They piled into my van, and we drove to Santa Monica for dinner on the Promenade. I don’t know why we chose there; I can’t remember enough about the LA freeways to know if it was easy or not. I really don’t remember at all, because my stress level was through the roof. I know that we picked a restaurant with an outdoor seating area. I remember quietly panicking that they would order more food than I could pay for (I don’t think they did, but I honestly don’t remember). I remember Tall Paul had beer in the biggest glass I’d ever seen, and everyone joked about that.
What I remember most, though, is that all three of them were very kind. Jed was the nicest – he was very gregarious, curious about Bit of Earth and what we’d done before, and generally tried hard to make the best of a bad situation. Paul was much more quiet; he seemed very shy and uncertain about what was going on. Brian was almost as chatty as Jed, although I remember he was not as warm, and was a lot less reticent about his annoyance with the whole situation. I wish I remembered more of that dinner, because we did talk quite a bit. But what I remember was how hard it was to hold myself together as I explained how very poor we were, and that we could not get them hotel rooms, and that their only option was to come stay in our empty apartment, way the fuck out in San Dimas.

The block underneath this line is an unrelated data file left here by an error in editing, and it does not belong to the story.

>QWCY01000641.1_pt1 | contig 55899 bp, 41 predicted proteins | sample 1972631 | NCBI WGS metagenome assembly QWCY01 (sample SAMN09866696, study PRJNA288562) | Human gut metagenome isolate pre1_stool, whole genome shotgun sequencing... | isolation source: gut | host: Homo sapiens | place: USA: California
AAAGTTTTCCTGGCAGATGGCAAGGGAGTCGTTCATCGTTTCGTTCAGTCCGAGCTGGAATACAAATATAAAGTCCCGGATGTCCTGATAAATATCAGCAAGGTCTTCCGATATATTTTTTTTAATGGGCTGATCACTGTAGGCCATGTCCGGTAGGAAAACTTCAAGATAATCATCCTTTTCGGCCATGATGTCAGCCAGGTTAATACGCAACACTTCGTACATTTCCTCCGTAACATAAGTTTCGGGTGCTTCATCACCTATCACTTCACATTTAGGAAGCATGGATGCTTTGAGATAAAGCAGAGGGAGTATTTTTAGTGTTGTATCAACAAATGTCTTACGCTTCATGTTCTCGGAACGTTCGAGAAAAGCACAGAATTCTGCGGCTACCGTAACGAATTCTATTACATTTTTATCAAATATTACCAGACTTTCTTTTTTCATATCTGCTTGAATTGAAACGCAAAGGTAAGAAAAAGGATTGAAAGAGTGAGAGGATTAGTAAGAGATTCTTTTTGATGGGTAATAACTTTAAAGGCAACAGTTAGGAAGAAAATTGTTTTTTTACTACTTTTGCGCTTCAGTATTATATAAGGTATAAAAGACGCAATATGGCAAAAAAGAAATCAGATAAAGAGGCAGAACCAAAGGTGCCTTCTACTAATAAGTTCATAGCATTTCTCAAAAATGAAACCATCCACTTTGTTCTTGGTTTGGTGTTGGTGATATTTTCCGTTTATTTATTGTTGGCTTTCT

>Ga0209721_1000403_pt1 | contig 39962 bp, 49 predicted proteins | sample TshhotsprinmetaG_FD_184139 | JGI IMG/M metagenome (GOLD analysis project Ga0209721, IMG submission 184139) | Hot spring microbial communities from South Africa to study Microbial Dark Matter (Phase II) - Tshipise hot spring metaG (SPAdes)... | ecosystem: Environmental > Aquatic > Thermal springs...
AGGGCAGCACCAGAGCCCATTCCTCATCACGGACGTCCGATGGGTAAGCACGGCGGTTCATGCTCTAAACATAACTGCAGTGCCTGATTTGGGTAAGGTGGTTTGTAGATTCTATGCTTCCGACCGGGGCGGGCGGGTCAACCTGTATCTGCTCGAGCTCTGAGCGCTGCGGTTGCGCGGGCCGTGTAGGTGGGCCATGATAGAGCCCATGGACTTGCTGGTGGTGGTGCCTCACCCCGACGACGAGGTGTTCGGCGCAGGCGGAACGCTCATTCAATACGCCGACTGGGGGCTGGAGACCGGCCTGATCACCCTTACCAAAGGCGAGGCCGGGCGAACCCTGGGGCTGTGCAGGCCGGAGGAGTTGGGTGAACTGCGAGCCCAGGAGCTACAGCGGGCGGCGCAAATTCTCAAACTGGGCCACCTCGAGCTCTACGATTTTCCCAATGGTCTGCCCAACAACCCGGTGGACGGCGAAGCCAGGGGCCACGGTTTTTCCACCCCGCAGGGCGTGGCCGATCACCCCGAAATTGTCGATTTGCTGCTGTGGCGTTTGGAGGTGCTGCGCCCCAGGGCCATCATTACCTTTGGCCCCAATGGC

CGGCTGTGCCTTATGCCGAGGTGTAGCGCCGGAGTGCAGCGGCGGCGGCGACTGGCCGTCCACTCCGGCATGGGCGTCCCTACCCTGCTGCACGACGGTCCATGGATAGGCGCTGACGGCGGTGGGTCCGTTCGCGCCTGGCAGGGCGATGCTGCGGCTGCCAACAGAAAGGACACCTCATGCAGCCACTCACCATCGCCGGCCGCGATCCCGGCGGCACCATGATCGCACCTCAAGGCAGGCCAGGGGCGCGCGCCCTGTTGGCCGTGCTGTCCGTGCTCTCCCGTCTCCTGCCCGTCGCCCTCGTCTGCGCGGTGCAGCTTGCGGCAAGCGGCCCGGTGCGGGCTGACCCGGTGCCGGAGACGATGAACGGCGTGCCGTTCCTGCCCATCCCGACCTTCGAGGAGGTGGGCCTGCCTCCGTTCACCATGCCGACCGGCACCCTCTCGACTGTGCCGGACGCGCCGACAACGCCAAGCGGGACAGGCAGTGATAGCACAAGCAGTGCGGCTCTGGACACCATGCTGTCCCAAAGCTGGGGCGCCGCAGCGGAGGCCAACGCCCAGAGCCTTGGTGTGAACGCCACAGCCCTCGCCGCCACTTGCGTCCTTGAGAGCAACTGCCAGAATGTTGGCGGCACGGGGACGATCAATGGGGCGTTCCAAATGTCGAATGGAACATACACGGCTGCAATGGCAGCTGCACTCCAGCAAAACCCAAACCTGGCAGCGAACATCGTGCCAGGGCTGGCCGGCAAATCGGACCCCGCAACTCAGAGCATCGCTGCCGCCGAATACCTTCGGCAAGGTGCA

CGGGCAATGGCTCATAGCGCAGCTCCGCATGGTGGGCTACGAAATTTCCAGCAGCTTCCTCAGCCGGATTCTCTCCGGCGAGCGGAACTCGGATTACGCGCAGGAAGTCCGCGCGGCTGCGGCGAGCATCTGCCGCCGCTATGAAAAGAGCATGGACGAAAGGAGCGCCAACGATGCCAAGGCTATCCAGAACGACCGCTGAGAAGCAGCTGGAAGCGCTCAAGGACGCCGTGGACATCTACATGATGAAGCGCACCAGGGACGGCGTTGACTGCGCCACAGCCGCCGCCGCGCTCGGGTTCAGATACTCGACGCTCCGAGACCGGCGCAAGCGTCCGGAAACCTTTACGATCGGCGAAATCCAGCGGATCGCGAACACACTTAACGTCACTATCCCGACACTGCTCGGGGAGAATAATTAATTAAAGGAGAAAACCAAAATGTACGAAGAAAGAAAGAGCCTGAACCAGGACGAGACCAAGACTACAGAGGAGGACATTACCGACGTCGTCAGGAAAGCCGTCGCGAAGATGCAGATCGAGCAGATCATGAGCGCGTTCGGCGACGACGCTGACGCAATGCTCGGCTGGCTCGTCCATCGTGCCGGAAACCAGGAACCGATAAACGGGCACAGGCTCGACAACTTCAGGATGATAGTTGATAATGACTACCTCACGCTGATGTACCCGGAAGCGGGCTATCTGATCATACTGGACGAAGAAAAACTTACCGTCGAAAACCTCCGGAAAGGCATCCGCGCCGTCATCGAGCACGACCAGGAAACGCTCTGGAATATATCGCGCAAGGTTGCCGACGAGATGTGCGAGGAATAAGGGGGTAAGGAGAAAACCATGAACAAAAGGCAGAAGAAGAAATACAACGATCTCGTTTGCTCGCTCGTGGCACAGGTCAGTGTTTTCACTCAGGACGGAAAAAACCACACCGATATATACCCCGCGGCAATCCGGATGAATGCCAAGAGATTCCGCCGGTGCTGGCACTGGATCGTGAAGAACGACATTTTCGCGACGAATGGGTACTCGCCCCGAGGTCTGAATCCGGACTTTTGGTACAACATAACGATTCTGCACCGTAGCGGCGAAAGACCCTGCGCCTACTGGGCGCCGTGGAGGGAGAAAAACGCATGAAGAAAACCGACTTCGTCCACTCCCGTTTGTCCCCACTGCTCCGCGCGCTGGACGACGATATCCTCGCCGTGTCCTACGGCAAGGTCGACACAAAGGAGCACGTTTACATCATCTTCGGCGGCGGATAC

Brian had family in Los Angeles, so he opted to meet up with them. He offered to let the other two stay with him. I probably looked somewhat crestfallen, given how hard everyone had worked (and I felt terribly guilty that I was the only one who got to hang out with them, even though I wasn’t enjoying it). Jed was the one who decided he wanted to stay with us, and Paul kind of went along with it. So, if I remember correctly, we dropped Brian off somewhere and then drove back to Bag End (now seems like as good a time as any to explain that Andy had named our home Bag End, hence our nickname of “Bagenders”).